When Tatupu and Venu Lam Sam's alarm goes off at 3.45am each weekday morning they dutifully haul themselves out of bed.
They work up to 65 hours a week in split shifts, cleaning offices in central Wellington, and yet when a family member gets sick, affording the doctor's fee is a struggle.
If the Government adopted the recommendations of a child poverty report out yesterday, they would get an an extra $125-$150 a week.
But Prime Minister John Key is already pouring cold water on the recommendations.
Mr Lam Sam, 56, starts work at 5.30am while wife Tatupu, 49, manages to catch an extra couple of hours sleep in the car.
At midday they return to their rented house in Ascot Park, Porirua. By dinner time they're heading back into town for their second shift.
The couple moved to New Zealand from Samoa a decade ago.
Two of their three children recently moved to Australia in search of work and better wages and now the couple have taken in their niece and 18-month-old grand-niece.
Their dream is to own their own home, but with unstable work and a pay packet only just above the minimum wage, no bank wants to give them a mortgage.
"What else can we do?" Mr Lam Sam said.
They are an example of the new "working poor" - Kiwis working themselves to the bone and living from pay cheque to pay cheque.
They're not claiming a benefit, they live in private rental accommodation and are struggling.
The expert advisory group on solutions to child poverty recommended a universal child payment, similar to the superannuation scheme, which would see parents paid $125-$150 in the early years of a child's life, tapering off to a needs-based payment at 6 years old.
It also recommended warrants of fitness for all rental properties, an overhaul of benefit payments covering children and the establishment of a poverty measure.
"This [report] brings the best of the evidence to bear on the issue but it's very much geared at rolling your sleeves up and the fact that we've got 270,000 children living in poverty is a very uncomfortable thing for this country," group member and Otago University Professor Richie Poulton said.
But Mr Key said the Government preferred a targeted approach.
"I don't think that [universal child payment] is at all likely; we went away from that some years ago. In New Zealand we have a very targeted system through Working for Families."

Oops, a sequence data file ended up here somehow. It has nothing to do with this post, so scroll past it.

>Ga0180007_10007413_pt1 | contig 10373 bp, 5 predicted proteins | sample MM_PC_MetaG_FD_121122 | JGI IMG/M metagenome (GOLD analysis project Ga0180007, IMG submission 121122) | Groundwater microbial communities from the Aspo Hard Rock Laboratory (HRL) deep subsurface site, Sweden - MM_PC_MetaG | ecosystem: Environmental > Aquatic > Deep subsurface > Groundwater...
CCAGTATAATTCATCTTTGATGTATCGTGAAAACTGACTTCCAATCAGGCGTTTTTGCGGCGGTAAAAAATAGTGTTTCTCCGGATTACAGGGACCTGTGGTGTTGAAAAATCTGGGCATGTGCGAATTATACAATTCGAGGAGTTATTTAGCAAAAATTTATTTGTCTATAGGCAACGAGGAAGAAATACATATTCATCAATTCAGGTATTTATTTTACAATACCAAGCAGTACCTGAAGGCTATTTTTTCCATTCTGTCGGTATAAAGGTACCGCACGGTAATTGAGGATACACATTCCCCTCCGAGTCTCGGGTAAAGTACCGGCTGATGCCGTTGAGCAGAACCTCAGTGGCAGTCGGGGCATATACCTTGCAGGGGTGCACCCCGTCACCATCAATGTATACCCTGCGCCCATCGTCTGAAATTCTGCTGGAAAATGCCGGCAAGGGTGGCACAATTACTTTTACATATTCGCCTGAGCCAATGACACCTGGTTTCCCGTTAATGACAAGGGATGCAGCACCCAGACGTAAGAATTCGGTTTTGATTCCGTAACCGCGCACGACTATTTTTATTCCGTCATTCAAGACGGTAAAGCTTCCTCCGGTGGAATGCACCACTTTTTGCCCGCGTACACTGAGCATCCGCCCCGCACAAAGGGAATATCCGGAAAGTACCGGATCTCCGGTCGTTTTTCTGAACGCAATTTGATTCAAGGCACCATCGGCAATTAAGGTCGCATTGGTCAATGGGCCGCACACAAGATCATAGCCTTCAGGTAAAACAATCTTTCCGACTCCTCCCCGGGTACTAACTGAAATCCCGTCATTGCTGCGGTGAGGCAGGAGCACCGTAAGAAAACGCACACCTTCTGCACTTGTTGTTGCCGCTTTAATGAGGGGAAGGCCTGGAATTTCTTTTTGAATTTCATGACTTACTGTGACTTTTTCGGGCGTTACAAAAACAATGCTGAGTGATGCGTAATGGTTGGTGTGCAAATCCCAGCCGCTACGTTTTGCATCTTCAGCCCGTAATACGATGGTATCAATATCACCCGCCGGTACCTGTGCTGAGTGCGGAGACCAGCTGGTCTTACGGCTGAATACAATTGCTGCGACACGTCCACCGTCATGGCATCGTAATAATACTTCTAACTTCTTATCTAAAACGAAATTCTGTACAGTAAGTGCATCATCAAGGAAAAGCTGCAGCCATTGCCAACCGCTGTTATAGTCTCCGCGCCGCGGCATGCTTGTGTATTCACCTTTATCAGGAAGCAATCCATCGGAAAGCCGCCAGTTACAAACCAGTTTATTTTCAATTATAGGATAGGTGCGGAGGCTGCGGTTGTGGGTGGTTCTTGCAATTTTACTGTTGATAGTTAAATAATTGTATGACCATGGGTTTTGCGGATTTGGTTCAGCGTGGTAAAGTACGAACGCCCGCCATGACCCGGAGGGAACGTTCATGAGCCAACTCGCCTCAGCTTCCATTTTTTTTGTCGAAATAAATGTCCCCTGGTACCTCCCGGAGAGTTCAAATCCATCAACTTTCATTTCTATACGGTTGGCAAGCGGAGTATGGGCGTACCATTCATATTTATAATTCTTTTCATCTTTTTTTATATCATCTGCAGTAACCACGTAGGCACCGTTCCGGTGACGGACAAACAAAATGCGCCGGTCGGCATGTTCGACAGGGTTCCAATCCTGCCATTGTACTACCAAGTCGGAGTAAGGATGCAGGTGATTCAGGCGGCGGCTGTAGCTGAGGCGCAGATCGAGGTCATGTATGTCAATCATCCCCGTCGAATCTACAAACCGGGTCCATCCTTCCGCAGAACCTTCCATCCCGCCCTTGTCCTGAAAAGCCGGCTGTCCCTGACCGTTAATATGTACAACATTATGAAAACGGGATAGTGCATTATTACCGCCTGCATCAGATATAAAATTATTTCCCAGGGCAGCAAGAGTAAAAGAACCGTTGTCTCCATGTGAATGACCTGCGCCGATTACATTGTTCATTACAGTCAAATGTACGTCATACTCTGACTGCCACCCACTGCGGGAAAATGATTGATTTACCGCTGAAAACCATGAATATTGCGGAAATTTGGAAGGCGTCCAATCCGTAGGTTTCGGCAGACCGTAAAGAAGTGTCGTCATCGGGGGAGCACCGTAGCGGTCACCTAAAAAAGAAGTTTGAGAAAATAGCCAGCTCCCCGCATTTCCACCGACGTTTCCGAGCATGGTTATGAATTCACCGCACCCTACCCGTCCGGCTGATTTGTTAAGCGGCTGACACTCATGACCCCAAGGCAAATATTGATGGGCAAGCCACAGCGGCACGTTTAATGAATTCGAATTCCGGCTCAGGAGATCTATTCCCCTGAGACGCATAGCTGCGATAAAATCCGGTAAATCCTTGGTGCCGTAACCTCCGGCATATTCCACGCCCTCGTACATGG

The Greens are hoping to use the report's strong stance on the need to improve housing to argue the case for extending its insulation scheme when they meet Housing Minister Phil Heatley later this week.
"Too many kids grow up in cold, damp homes," Greens co-leader Metiria Turei said.
Mr Key agreed much of the housing stock was of poor quality.
"There's probably some limits to what Government can do but we may be able to encourage landlords to increase the quality of their property."
Following a fiery debate in Parliament, Labour leader David Shearer criticised Mr Key's "mocking attitude" and "flippant response".
"This Government doesn't have solutions for these problems. It just has excuses."
A universal child payment for all children until age five.
Review tax credits.
Warrant of fitness for rental properties.
Review of accommodation supplement and income related rents.
Establish opt-off enrolment into primary care, immunisation and Well Child for newborns.
Partner with schools, community groups and the private sector to provide food in schools.
Encourage landlords to insulate their rental properties by giving them tax breaks.
Expand the number of teen parents units.
Encourage more after school and holiday programmes.
Pass on child support paid to the custodial parent.
Encourage family-friendly workplaces.
Additional measures must be specifically tailored for Maori and Pasifika children.
- © Fairfax NZ News
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